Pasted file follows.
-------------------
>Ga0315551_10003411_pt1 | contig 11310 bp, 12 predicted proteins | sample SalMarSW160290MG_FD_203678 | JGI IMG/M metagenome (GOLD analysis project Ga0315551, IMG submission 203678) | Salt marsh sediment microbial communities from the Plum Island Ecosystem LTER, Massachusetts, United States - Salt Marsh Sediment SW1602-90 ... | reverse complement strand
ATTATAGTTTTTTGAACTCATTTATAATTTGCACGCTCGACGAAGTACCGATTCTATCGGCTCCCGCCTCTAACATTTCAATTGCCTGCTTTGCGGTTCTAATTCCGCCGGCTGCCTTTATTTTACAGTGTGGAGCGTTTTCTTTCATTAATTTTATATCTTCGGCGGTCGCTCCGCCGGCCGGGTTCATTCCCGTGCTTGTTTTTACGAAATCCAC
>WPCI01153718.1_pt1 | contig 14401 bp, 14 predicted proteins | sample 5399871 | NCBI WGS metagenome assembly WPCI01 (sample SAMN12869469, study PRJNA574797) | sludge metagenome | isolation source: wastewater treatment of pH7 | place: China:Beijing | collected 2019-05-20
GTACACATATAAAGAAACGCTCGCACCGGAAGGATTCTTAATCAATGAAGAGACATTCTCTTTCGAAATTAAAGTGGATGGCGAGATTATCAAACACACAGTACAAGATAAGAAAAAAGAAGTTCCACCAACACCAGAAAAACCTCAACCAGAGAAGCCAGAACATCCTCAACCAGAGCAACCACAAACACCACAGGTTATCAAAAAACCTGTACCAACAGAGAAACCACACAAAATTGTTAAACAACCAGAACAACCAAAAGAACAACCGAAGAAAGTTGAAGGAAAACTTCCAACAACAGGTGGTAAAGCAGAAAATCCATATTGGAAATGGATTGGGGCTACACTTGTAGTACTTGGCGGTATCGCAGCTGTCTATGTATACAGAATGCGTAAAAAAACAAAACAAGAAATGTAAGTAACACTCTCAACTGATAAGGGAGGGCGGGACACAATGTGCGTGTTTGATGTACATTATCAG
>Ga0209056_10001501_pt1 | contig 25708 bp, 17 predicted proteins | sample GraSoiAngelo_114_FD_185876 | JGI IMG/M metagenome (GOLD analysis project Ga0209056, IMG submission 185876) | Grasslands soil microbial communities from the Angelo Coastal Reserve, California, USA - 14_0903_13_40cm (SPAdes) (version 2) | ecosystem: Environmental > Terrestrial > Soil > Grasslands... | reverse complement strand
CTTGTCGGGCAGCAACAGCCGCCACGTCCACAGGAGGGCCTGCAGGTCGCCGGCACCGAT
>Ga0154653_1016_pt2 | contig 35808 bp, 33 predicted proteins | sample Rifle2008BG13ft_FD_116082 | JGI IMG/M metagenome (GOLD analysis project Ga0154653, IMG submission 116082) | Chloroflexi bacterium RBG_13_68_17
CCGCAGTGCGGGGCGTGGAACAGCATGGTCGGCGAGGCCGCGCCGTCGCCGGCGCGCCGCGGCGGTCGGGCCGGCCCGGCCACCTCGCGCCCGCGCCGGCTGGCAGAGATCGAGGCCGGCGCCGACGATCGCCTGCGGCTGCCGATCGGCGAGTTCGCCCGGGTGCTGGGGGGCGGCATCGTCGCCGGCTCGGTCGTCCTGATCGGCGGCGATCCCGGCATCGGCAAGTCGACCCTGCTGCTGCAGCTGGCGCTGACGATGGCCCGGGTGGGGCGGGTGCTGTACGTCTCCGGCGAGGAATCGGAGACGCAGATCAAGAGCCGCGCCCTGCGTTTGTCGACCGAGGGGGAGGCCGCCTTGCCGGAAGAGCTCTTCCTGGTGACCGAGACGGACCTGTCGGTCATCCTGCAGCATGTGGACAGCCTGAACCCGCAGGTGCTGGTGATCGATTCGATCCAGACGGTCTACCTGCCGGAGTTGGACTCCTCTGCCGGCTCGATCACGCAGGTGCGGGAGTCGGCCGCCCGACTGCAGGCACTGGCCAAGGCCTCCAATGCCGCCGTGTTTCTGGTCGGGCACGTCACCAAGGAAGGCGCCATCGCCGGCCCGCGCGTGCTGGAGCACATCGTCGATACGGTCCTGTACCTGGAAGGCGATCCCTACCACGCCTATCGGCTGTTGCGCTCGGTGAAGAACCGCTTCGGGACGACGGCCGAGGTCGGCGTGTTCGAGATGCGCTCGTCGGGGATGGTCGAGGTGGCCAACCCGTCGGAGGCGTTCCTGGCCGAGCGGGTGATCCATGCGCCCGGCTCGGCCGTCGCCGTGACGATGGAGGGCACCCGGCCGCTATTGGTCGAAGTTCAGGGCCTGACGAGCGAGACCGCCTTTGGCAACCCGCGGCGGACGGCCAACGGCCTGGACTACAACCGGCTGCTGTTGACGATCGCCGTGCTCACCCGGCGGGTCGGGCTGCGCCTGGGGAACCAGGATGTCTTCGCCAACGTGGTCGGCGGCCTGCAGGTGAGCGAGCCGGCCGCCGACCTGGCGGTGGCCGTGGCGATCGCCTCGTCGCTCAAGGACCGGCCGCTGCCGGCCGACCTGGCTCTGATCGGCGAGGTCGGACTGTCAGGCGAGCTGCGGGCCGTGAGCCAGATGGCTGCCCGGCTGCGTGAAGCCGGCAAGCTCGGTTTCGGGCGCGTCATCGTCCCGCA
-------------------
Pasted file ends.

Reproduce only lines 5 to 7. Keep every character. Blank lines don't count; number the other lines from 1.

>Ga0209056_10001501_pt1 | contig 25708 bp, 17 predicted proteins | sample GraSoiAngelo_114_FD_185876 | JGI IMG/M metagenome (GOLD analysis project Ga0209056, IMG submission 185876) | Grasslands soil microbial communities from the Angelo Coastal Reserve, California, USA - 14_0903_13_40cm (SPAdes) (version 2) | ecosystem: Environmental > Terrestrial > Soil > Grasslands... | reverse complement strand
CTTGTCGGGCAGCAACAGCCGCCACGTCCACAGGAGGGCCTGCAGGTCGCCGGCACCGAT
>Ga0154653_1016_pt2 | contig 35808 bp, 33 predicted proteins | sample Rifle2008BG13ft_FD_116082 | JGI IMG/M metagenome (GOLD analysis project Ga0154653, IMG submission 116082) | Chloroflexi bacterium RBG_13_68_17